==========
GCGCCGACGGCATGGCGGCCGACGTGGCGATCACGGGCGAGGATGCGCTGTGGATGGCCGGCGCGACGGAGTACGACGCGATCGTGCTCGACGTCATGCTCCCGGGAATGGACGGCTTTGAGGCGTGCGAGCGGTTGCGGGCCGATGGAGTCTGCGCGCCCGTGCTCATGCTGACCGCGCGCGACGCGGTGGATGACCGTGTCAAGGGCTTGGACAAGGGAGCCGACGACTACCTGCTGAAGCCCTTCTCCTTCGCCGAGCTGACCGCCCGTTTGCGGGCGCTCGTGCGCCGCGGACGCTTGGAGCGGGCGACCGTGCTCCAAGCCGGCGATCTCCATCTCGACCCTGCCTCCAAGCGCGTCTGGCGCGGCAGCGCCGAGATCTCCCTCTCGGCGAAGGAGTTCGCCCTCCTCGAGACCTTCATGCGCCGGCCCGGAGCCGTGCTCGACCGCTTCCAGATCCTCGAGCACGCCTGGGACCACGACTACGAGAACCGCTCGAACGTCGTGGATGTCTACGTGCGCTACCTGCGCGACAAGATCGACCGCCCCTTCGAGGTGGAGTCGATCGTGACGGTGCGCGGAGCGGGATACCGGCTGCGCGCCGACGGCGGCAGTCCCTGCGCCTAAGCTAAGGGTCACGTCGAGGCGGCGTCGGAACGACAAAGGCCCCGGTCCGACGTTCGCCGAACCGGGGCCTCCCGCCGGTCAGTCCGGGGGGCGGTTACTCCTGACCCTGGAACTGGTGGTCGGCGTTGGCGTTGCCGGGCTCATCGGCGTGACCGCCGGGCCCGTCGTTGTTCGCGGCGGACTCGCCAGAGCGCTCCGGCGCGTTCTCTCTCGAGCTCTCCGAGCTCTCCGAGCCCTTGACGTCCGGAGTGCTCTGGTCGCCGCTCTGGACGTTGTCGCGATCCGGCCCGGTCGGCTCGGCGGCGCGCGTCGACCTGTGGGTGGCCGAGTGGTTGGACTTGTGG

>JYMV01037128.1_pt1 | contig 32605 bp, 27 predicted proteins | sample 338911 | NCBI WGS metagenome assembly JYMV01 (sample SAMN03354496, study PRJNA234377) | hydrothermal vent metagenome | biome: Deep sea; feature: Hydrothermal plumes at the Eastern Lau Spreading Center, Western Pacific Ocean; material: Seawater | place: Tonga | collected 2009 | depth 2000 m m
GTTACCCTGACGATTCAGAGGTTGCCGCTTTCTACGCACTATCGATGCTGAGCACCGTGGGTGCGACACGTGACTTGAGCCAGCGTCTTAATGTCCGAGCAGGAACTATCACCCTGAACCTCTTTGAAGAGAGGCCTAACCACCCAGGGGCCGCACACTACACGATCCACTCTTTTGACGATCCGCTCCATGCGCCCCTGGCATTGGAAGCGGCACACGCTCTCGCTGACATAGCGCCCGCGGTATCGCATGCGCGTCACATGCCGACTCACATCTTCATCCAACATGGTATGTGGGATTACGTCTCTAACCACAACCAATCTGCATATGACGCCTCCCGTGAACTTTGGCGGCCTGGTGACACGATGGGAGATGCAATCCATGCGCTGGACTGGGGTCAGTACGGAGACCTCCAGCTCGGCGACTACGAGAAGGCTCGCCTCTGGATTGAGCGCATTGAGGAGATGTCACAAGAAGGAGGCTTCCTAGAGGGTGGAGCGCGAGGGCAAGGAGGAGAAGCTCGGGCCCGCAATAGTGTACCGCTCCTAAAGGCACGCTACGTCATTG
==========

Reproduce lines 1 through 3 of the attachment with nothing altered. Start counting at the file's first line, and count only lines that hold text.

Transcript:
GCGCCGACGGCATGGCGGCCGACGTGGCGATCACGGGCGAGGATGCGCTGTGGATGGCCGGCGCGACGGAGTACGACGCGATCGTGCTCGACGTCATGCTCCCGGGAATGGACGGCTTTGAGGCGTGCGAGCGGTTGCGGGCCGATGGAGTCTGCGCGCCCGTGCTCATGCTGACCGCGCGCGACGCGGTGGATGACCGTGTCAAGGGCTTGGACAAGGGAGCCGACGACTACCTGCTGAAGCCCTTCTCCTTCGCCGAGCTGACCGCCCGTTTGCGGGCGCTCGTGCGCCGCGGACGCTTGGAGCGGGCGACCGTGCTCCAAGCCGGCGATCTCCATCTCGACCCTGCCTCCAAGCGCGTCTGGCGCGGCAGCGCCGAGATCTCCCTCTCGGCGAAGGAGTTCGCCCTCCTCGAGACCTTCATGCGCCGGCCCGGAGCCGTGCTCGACCGCTTCCAGATCCTCGAGCACGCCTGGGACCACGACTACGAGAACCGCTCGAACGTCGTGGATGTCTACGTGCGCTACCTGCGCGACAAGATCGACCGCCCCTTCGAGGTGGAGTCGATCGTGACGGTGCGCGGAGCGGGATACCGGCTGCGCGCCGACGGCGGCAGTCCCTGCGCCTAAGCTAAGGGTCACGTCGAGGCGGCGTCGGAACGACAAAGGCCCCGGTCCGACGTTCGCCGAACCGGGGCCTCCCGCCGGTCAGTCCGGGGGGCGGTTACTCCTGACCCTGGAACTGGTGGTCGGCGTTGGCGTTGCCGGGCTCATCGGCGTGACCGCCGGGCCCGTCGTTGTTCGCGGCGGACTCGCCAGAGCGCTCCGGCGCGTTCTCTCTCGAGCTCTCCGAGCTCTCCGAGCCCTTGACGTCCGGAGTGCTCTGGTCGCCGCTCTGGACGTTGTCGCGATCCGGCCCGGTCGGCTCGGCGGCGCGCGTCGACCTGTGGGTGGCCGAGTGGTTGGACTTGTGG

>JYMV01037128.1_pt1 | contig 32605 bp, 27 predicted proteins | sample 338911 | NCBI WGS metagenome assembly JYMV01 (sample SAMN03354496, study PRJNA234377) | hydrothermal vent metagenome | biome: Deep sea; feature: Hydrothermal plumes at the Eastern Lau Spreading Center, Western Pacific Ocean; material: Seawater | place: Tonga | collected 2009 | depth 2000 m m
GTTACCCTGACGATTCAGAGGTTGCCGCTTTCTACGCACTATCGATGCTGAGCACCGTGGGTGCGACACGTGACTTGAGCCAGCGTCTTAATGTCCGAGCAGGAACTATCACCCTGAACCTCTTTGAAGAGAGGCCTAACCACCCAGGGGCCGCACACTACACGATCCACTCTTTTGACGATCCGCTCCATGCGCCCCTGGCATTGGAAGCGGCACACGCTCTCGCTGACATAGCGCCCGCGGTATCGCATGCGCGTCACATGCCGACTCACATCTTCATCCAACATGGTATGTGGGATTACGTCTCTAACCACAACCAATCTGCATATGACGCCTCCCGTGAACTTTGGCGGCCTGGTGACACGATGGGAGATGCAATCCATGCGCTGGACTGGGGTCAGTACGGAGACCTCCAGCTCGGCGACTACGAGAAGGCTCGCCTCTGGATTGAGCGCATTGAGGAGATGTCACAAGAAGGAGGCTTCCTAGAGGGTGGAGCGCGAGGGCAAGGAGGAGAAGCTCGGGCCCGCAATAGTGTACCGCTCCTAAAGGCACGCTACGTCATTG